The young Coleridge was a shrewd reader of politics. In numerous sections on “Foreign Intelligence” in The Watchman (1796), his journal observing the current political scene, Coleridge warns his country to attend to Catherine’s distant maneuvers. While most political commentators of the 1790s concentrate on France and French imperial ventures into Switzerland, Italy, and Germany as well as French threats to England, Coleridge exhorts his readers to notice how Catherine, taking advantage of the preoccupation with France, extends her borders south to Kerch, west into Poland, and north into the Baltic sea area also claimed by Gustavus III of Sweden. On 17 March 1796, he reports the heroic defiance of one of the Polish prisoners of war, whose dying shout was, “Tell the Czarina, before whom you only crawl and cringe, that Poland still contains Republicans” (Watchman 113-4, 254). As the Russian troops rolled into the fortress of Choczim on 30 March 1796, Coleridge warns England and the rest of Europe to pay attention: “it was while the south of Europe was exclusively attached to the war against France, that the Courts of Vienna, of Petersburgh, and London, concluded that famous Treaty of Alliance, of which the invasion of Poland was the prelude. This event, so important in itself, has not turned the attention of a single Power of Europe from the war they carry on against France” (Watchman 296). In an analysis worthy of von Clausewitz, Coleridge sees Pitt facilitating the Russian advances into southeastern Europe as a buffer against the French and the Ottomans, anticipating Sir Alexander Ball’s predictions about this same strategy by thirteen years.[3] Gillray’s cartoon shows Pitt on a tight rope balancing power between the Ottomans and a blowsy and lascivious Catherine (Fig. 2). Coleridge is “amazed at the inaction of the Powers of Europe” during the invasions of both Poland and of the Ottoman Empire, allowing the Empress of the North to shift the balance of power in a huge area of several colliding empires. Coleridge also warns against her foray into Finland, and the reactions of the Swedes to this third front (Watchman 326).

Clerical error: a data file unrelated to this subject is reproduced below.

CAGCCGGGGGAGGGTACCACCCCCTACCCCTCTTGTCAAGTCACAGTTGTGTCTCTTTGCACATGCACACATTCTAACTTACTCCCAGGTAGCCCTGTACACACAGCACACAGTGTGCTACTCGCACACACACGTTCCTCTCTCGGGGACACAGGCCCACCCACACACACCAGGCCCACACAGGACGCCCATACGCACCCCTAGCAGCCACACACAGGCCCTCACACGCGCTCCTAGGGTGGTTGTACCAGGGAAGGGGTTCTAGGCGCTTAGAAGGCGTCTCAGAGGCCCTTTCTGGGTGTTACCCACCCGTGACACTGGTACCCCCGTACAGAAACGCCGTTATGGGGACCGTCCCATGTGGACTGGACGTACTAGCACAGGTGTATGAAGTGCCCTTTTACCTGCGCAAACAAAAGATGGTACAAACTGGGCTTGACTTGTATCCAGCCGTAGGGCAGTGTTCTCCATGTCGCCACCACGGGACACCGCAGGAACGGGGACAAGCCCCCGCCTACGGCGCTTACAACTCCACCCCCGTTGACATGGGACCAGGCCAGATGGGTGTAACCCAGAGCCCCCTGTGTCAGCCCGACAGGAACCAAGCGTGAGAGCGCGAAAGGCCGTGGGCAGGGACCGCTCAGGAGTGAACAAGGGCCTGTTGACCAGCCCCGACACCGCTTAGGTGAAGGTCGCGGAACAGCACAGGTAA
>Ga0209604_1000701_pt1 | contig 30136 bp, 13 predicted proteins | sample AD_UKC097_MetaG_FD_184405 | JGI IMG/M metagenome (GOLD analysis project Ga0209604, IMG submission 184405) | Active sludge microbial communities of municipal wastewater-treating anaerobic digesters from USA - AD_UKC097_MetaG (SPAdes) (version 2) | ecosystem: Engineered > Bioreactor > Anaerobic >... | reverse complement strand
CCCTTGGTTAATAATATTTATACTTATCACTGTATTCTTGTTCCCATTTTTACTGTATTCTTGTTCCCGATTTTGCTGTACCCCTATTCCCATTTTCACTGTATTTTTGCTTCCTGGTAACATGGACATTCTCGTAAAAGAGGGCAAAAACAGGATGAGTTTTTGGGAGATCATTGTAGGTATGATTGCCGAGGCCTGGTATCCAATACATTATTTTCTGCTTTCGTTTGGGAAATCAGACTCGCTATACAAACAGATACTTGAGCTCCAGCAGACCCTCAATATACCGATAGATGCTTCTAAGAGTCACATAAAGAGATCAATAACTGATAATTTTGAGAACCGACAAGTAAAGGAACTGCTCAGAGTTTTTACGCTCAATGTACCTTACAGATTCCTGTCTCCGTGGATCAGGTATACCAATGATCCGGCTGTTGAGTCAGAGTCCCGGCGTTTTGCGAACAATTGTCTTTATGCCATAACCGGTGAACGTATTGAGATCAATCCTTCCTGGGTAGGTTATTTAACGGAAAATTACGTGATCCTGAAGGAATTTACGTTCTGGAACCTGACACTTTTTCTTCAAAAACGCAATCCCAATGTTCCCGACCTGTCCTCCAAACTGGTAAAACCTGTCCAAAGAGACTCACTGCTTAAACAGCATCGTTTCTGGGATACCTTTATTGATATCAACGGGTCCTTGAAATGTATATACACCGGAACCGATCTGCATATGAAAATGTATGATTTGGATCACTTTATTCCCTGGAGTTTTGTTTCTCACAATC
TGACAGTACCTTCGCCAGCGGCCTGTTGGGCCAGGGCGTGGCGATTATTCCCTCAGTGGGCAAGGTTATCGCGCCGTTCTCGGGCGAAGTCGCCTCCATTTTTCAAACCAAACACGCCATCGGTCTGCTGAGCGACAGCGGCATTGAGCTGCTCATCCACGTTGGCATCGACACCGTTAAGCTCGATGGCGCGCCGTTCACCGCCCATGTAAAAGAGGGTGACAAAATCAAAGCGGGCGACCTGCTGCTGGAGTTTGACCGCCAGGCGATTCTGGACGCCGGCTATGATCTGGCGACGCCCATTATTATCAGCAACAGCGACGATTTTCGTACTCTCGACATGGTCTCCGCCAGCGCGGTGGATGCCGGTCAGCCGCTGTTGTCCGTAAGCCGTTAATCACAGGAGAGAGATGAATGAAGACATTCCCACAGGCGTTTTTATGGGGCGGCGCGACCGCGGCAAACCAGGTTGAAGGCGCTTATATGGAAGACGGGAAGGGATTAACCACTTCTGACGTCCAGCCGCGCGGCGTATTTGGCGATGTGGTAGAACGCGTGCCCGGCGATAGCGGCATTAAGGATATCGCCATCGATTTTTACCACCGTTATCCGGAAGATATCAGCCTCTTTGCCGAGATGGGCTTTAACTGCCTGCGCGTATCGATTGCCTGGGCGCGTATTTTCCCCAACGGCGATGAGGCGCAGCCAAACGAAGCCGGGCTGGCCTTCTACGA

Fig. 2

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Surprisingly, even as he rails against her willingness to “let loose all the furies of Death and Famine on her unoffending neighbours,” he also acknowledges that she has attempted “to diffuse knowledge and happiness among her subjects, to remove bad laws, or to substitute good ones,” and that her domestic reforms based on enlightenment principles have been balked in her own country by vested interests and dangerous conspiracies (Watchman 306). In The Watchman, then, Coleridge’s warnings against the Empress of the North are political; he regards her as a ruthless, profligate, but strategically sly leader. In The Watchman he attacks her policies, not her person.